|Publication number||US7294372 B2|
|Application number||US 10/676,656|
|Publication date||Nov 13, 2007|
|Filing date||Oct 1, 2003|
|Priority date||Oct 1, 2003|
|Also published as||US20050074565, WO2005033753A1|
|Publication number||10676656, 676656, US 7294372 B2, US 7294372B2, US-B2-7294372, US7294372 B2, US7294372B2|
|Inventors||Ronald S. Cok|
|Original Assignee||Eastman Kodak Company|
|Export Citation||BiBTeX, EndNote, RefMan|
|Patent Citations (22), Non-Patent Citations (2), Referenced by (9), Classifications (37), Legal Events (4)|
|External Links: USPTO, USPTO Assignment, Espacenet|
The present invention relates to conductive color filters and more particularly to conductive color filters useful in color display devices such as organic light emitting diode (OLED) displays.
Organic light emitting diode (OLED) display devices utilize a current passed through thin film layers of organic materials to generate light. Electrodes located on either side of the organic layers provide current to the organic layers. The color of the light depends on the specific organic material and the light is emitted in every direction. A portion of the light is emitted directly toward the front of the display device: through a substrate (for a bottom emitter device) or a protective cover (for a top emitter device). A similar portion of the light is emitted toward the back of the display device and may be either absorbed or reflected by a layer behind the organic layers. OLED display devices can use emitters of different colors (for example, red, green, and blue) to form a full color display or can use color filters, either with the different colored emitters (as trimming filters), or with a single broad spectrum light emitter (for example, white) to form a full color display. The use of a white emitter with color filters to form a full color display is well known in the display industry and is practiced for liquid crystal displays and has been suggested for use with OLED displays.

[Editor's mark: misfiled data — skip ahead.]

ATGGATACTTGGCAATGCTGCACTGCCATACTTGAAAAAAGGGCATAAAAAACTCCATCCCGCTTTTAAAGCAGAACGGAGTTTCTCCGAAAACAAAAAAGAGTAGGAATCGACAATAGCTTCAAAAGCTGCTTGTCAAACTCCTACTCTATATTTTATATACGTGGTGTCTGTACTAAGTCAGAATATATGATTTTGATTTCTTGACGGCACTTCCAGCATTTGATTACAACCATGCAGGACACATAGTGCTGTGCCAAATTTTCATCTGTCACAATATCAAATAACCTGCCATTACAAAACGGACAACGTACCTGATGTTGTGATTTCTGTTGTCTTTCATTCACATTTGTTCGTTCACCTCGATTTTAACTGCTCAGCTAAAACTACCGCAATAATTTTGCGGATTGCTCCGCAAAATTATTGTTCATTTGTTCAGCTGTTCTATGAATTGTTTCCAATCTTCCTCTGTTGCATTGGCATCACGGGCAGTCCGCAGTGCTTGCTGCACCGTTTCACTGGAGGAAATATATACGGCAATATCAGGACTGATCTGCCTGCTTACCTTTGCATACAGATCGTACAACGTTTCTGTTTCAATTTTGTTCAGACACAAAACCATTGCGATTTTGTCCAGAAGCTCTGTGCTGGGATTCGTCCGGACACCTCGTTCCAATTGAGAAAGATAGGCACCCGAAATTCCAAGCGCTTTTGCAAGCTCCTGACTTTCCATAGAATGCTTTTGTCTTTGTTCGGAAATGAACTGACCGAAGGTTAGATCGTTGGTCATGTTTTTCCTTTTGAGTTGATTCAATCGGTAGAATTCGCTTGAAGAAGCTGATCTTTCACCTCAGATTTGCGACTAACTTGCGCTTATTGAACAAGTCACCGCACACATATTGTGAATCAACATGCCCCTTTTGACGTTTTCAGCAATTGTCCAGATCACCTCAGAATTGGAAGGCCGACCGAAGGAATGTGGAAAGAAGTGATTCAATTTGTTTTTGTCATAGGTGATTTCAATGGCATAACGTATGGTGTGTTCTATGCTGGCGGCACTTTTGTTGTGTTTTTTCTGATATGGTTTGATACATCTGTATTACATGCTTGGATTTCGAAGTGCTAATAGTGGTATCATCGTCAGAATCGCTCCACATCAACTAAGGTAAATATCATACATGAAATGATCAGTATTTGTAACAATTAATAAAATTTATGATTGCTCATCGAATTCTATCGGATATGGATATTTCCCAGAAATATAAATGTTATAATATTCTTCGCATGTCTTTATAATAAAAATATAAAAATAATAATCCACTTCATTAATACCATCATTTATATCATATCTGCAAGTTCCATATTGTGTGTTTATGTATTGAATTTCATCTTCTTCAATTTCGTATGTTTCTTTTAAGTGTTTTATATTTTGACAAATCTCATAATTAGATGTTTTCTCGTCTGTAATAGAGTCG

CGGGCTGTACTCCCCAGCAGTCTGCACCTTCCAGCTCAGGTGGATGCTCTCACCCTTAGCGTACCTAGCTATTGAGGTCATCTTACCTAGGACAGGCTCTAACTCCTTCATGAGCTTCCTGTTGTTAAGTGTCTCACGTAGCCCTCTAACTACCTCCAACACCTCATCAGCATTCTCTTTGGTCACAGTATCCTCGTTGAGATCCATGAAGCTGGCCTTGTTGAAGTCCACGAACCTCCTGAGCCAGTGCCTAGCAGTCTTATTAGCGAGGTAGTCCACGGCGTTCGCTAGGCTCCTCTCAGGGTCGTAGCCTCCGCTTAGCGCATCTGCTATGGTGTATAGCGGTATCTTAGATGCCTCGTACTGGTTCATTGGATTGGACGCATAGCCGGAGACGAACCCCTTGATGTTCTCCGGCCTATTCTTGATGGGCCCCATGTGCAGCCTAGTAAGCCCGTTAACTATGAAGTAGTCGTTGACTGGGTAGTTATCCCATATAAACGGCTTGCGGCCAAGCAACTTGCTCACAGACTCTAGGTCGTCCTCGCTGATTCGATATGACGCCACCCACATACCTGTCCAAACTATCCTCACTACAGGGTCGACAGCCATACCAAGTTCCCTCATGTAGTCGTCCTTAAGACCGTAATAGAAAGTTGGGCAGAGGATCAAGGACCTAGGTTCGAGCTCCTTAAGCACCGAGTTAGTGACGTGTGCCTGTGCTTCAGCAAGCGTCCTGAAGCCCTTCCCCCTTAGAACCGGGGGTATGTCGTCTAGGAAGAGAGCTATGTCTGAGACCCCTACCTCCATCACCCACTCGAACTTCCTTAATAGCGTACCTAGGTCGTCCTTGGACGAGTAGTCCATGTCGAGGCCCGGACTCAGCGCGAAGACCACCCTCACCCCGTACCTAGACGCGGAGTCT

The individual light emitting elements of a flat panel display are controlled by electrodes located on either side of a light emitting layer (e.g. an OLED) or a light modulating layer (e.g. an LCD). For example, OLED devices utilize a stack of organic layers (for example, hole injection, hole transport, emissive, electron transport, and electron injection layers) that, when current is passed through the layers, emit light whose frequency depends on the composition and structure of the layers and any intervening color filters. Alternatively, liquid crystal display light modulators controlled by electrodes and color filters to provide a color display. In either case, light travels through one or more of the electrodes. Hence, there is a need for transparent electrodes for flat panel displays of these types.
Transparent electrodes are known in the prior art and typically include indium tin oxide (ITO) or thin layers of various types of metals or metal alloys. These electrodes have a limited transparency and conductivity and there is a recognized need for transparent conductors having improved transparency and conductivity. One technology proposed for providing transparent conductors are carbon nanotubes arranged in a thin layer. For example, WO2002076724 A1 entitled “Coatings Containing Carbon Nanotubes” published 20021003 discloses electrically conductive films containing nanotubes. The disclosed films demonstrate excellent conductivity and transparency. Methods of preparing and using the films are disclosed.
U.S. Pat. No. 6,436,591 issued Aug. 20, 2002 to Ohtsu et al. shows a method of making a conductive color filter for an LCD display using a photoconductor and an electro deposition technique. The technique is complex and therefore expensive to implement.
There is a need therefore for an improved conductive color filter and method of making it.